In June 2008, National Review conservative blogger Jim Geraghty, after debunking a number of conspiracy theories about Obama floated by fellow conservatives, asked the Obama campaign to “return the favor” and just release his birth certificate to the public to put to rest questions about both Obama’s birth and whether, as enemies claimed, his middle name was “Mohammed.”
A few days later, the Obama campaign did exactly that.
They posted Obama’s certificate of live birth on their “Fight the Smears” website and gave a copy to the liberal website Daily Kos. It was greeted with immediate cries that it was a fake.
But Geraghty was satisfied, writing “this document is what he or someone authorized by him was given by the state out of its records. Barring some vast conspiracy within the Hawaii State Department of Health, there is no reason to think his [original] birth certificate would have any different data.”
But others were not swayed. The release of the certificate was declared a forgery. Some bloggers pounced, saying it had Adobe Photoshop watermarks that suggested tampering, that it lacked a raised seal, that it lacked a signature and a number of other accusations.
So began round two.
FactCheck.org, the non-partisan website, was allowed to examine the physical copy of the birth certificate in August 2008, and concluded it was real, that it had a raised seal, a signature and met all the State Department criteria for proof of citizenship. Combined with the state’s recognition that the record was real—and contemporary newspaper announcements of Obama’s birth, submitted by the hospitals —they concluded that he was a natural born citizen.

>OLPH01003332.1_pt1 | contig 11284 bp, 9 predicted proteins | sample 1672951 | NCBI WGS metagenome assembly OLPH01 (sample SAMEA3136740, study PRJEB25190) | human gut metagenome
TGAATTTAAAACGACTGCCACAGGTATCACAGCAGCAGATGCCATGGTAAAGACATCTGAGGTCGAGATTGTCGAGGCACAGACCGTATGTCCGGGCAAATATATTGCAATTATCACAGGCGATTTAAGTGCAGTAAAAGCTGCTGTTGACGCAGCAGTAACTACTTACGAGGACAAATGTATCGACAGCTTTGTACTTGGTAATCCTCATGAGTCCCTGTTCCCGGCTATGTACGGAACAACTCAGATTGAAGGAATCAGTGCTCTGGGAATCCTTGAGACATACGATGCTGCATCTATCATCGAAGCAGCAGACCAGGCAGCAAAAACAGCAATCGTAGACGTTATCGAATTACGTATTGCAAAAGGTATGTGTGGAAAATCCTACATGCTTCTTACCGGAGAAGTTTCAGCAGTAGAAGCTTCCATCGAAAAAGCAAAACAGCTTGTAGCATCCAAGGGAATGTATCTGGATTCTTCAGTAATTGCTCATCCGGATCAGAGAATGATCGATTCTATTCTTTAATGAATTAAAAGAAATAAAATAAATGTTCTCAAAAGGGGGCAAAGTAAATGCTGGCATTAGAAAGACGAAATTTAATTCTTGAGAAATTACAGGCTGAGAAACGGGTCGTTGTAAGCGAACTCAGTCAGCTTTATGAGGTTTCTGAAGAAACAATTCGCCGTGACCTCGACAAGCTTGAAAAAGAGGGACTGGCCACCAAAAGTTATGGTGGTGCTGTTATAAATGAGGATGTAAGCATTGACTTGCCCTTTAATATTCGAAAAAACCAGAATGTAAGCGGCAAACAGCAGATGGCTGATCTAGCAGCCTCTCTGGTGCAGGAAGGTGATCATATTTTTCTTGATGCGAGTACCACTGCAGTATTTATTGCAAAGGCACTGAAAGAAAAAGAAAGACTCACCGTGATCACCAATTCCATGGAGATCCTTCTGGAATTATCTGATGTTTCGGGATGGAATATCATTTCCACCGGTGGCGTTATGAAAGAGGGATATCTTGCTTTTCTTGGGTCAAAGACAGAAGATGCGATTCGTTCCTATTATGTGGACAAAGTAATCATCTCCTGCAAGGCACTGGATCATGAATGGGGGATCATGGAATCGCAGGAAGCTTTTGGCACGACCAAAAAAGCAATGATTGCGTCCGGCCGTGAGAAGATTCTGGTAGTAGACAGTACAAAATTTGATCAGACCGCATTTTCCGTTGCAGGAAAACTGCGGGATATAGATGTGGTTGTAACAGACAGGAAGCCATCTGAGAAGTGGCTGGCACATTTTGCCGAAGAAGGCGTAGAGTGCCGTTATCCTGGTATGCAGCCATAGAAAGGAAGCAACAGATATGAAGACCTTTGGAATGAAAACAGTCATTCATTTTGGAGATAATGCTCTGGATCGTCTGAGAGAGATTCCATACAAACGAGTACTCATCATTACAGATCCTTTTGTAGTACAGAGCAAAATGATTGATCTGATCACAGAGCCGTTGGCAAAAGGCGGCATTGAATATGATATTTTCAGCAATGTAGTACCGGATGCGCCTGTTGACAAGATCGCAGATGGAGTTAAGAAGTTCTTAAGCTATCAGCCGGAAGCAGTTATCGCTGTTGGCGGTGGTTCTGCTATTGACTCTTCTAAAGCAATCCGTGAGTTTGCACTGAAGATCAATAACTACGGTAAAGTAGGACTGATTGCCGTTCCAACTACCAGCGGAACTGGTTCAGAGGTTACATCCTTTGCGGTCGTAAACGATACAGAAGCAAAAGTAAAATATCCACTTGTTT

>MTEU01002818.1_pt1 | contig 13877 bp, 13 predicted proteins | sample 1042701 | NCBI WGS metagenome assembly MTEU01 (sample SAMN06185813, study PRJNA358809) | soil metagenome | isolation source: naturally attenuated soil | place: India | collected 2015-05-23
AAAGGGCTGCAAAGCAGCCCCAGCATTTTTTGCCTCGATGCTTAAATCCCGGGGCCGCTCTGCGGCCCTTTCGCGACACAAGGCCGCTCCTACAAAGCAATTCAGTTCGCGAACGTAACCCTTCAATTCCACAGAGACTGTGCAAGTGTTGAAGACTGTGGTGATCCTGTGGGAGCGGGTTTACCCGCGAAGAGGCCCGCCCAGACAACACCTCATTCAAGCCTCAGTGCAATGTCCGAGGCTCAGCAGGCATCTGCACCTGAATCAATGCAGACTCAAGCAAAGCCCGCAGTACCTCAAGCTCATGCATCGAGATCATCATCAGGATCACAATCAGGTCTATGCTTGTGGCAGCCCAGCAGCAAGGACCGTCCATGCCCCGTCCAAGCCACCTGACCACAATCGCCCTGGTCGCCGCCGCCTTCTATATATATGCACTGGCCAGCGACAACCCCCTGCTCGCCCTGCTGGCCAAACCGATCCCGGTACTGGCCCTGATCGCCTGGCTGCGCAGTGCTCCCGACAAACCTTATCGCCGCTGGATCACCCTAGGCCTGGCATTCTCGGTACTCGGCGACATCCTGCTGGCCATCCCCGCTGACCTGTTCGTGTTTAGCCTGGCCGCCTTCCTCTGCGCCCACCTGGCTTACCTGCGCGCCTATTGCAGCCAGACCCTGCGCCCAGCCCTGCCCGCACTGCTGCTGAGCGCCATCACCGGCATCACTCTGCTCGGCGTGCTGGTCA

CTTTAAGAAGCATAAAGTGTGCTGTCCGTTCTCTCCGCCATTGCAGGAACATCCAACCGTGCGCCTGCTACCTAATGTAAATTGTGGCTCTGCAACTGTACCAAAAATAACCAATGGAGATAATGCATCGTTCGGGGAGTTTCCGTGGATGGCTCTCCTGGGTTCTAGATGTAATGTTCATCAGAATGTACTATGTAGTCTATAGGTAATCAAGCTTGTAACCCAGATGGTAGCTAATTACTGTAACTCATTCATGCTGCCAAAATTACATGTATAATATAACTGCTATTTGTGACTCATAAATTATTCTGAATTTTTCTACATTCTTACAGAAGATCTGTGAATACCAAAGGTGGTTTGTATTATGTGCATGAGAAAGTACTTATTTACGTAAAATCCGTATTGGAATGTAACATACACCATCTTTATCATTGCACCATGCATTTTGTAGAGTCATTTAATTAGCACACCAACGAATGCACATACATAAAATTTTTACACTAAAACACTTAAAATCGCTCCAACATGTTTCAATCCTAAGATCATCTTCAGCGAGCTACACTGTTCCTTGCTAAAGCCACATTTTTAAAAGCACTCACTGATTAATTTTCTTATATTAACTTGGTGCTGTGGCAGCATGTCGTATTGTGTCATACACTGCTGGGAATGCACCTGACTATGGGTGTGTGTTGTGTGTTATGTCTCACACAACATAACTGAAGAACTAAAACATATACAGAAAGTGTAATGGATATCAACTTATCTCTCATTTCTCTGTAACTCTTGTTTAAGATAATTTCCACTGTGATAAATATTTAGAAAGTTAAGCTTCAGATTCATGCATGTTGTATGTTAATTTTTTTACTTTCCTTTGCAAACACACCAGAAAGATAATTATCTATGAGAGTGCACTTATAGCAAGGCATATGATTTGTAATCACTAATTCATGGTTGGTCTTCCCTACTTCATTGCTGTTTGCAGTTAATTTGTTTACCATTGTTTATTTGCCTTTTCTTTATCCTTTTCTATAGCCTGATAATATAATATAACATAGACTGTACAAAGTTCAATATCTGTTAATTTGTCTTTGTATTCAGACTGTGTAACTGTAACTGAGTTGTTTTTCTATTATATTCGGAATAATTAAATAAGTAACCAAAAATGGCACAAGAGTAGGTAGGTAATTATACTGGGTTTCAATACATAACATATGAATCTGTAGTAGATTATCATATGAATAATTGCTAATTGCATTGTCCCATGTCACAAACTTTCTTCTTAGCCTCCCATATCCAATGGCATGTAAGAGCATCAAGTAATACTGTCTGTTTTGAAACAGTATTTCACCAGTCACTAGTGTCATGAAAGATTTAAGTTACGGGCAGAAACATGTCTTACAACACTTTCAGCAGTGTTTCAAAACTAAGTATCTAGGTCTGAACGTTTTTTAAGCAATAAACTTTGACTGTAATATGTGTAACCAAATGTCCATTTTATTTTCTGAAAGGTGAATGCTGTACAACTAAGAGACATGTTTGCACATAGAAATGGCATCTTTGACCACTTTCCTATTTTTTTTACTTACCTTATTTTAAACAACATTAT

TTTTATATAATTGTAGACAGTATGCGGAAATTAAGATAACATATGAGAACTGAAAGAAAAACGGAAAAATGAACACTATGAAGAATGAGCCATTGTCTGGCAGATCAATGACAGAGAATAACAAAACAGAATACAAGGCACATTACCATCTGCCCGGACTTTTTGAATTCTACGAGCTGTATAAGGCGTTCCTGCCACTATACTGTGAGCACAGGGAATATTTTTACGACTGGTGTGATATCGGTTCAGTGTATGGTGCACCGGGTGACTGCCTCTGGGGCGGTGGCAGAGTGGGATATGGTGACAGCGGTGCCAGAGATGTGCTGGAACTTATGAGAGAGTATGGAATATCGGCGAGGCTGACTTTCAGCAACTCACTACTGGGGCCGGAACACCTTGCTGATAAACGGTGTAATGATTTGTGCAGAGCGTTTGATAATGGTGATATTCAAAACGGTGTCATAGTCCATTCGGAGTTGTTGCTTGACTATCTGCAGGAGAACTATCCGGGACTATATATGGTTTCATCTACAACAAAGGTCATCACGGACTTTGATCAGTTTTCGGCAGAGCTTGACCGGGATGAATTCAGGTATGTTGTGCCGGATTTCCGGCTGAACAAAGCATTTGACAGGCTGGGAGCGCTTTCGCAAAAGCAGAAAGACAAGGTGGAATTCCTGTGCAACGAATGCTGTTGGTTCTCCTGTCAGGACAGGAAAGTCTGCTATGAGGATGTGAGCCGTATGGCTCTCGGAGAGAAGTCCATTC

Hawaii has repeatedly confirmed the document’s authenticity.
“I, Dr. Chiyome Fukino, director of the Hawai’i State Department of Health, have seen the original vital records maintained on file by the Hawai’i State Department of Health verifying Barrack (sic) Hussein Obama was born in Hawai’i and is a natural-born American citizen,” one exasperated state official said in 2008 and again in 2009 in a statement.
“Of course, it’s distantly possible that Obama’s grandparents may have planted the announcement just in case their grandson needed to prove his U.S. citizenship in order to run for president someday,” FactCheck concluded. But, “those who choose to go down that path should first equip themselves with a high-quality tinfoil hat.”
Birthers have provided no serious response to this evidence, though the technicalities can confuse a casual observer.
The website World Net Daily, for instance, has written that “Hawaii at the time of Obama’s birth allowed births that took place in foreign countries to be registered in Hawaii.” This is true, but such a birth certificate would show the actual foreign place of birth instead of listing – as Obama’s does — Honolulu.